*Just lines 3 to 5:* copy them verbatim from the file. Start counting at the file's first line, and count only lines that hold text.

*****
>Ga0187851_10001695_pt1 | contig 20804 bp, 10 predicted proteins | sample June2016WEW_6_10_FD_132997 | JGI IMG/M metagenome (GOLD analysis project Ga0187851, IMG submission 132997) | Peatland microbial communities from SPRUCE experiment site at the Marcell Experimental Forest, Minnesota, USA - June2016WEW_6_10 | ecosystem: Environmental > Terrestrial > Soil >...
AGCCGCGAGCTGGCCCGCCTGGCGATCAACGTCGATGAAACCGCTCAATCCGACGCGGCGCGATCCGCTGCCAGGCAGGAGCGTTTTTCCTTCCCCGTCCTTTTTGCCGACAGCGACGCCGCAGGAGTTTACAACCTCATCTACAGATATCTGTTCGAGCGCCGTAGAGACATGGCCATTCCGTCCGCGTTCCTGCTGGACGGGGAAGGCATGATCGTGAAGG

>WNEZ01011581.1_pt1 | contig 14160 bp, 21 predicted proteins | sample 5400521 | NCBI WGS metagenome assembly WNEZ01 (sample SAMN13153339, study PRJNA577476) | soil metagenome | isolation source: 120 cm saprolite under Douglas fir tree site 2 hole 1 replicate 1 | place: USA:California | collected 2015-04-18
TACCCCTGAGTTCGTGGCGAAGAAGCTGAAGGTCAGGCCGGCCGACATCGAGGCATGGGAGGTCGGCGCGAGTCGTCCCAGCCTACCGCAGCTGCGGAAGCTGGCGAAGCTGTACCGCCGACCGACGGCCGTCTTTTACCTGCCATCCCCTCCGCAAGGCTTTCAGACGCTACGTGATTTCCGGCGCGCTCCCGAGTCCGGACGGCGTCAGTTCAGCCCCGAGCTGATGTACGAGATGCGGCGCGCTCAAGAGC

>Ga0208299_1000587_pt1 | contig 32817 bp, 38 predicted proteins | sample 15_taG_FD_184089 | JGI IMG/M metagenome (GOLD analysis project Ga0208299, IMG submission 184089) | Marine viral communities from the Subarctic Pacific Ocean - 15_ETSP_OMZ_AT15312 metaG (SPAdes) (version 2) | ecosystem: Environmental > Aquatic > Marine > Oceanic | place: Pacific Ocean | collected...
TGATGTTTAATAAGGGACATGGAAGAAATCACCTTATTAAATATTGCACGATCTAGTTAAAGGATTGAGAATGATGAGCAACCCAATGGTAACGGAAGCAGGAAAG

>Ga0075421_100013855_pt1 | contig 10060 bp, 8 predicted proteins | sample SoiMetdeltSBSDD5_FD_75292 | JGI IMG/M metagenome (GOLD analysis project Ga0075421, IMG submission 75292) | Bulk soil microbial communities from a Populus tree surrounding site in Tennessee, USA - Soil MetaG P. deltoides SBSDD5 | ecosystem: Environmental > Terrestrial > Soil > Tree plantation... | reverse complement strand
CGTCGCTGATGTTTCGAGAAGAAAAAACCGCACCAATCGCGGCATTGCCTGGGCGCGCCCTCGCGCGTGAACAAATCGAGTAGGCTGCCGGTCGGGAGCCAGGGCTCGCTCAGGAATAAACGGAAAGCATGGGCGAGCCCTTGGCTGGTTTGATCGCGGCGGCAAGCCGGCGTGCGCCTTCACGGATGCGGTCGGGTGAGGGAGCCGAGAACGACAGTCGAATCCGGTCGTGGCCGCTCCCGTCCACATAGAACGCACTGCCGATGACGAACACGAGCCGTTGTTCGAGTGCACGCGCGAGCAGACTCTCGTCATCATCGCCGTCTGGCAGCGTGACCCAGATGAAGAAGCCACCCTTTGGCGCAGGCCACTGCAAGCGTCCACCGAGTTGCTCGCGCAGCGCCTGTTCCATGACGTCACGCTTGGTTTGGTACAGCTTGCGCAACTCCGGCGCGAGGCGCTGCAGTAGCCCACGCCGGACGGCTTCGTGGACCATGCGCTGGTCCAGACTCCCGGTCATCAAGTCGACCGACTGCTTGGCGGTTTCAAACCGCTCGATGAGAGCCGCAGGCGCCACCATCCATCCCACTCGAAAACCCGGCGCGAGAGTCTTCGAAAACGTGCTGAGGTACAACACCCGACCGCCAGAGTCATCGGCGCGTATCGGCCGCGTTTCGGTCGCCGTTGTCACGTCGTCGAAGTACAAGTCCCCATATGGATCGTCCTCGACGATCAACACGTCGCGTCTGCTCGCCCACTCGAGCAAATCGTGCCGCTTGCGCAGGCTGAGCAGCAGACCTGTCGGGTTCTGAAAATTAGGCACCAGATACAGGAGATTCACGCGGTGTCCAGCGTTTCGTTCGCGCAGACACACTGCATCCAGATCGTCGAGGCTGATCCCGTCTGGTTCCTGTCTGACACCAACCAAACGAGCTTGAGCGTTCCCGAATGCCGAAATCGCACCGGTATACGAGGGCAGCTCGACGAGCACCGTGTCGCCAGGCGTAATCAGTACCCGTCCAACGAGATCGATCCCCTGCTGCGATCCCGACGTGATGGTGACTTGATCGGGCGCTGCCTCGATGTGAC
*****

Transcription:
>WNEZ01011581.1_pt1 | contig 14160 bp, 21 predicted proteins | sample 5400521 | NCBI WGS metagenome assembly WNEZ01 (sample SAMN13153339, study PRJNA577476) | soil metagenome | isolation source: 120 cm saprolite under Douglas fir tree site 2 hole 1 replicate 1 | place: USA:California | collected 2015-04-18
TACCCCTGAGTTCGTGGCGAAGAAGCTGAAGGTCAGGCCGGCCGACATCGAGGCATGGGAGGTCGGCGCGAGTCGTCCCAGCCTACCGCAGCTGCGGAAGCTGGCGAAGCTGTACCGCCGACCGACGGCCGTCTTTTACCTGCCATCCCCTCCGCAAGGCTTTCAGACGCTACGTGATTTCCGGCGCGCTCCCGAGTCCGGACGGCGTCAGTTCAGCCCCGAGCTGATGTACGAGATGCGGCGCGCTCAAGAGC

>Ga0208299_1000587_pt1 | contig 32817 bp, 38 predicted proteins | sample 15_taG_FD_184089 | JGI IMG/M metagenome (GOLD analysis project Ga0208299, IMG submission 184089) | Marine viral communities from the Subarctic Pacific Ocean - 15_ETSP_OMZ_AT15312 metaG (SPAdes) (version 2) | ecosystem: Environmental > Aquatic > Marine > Oceanic | place: Pacific Ocean | collected...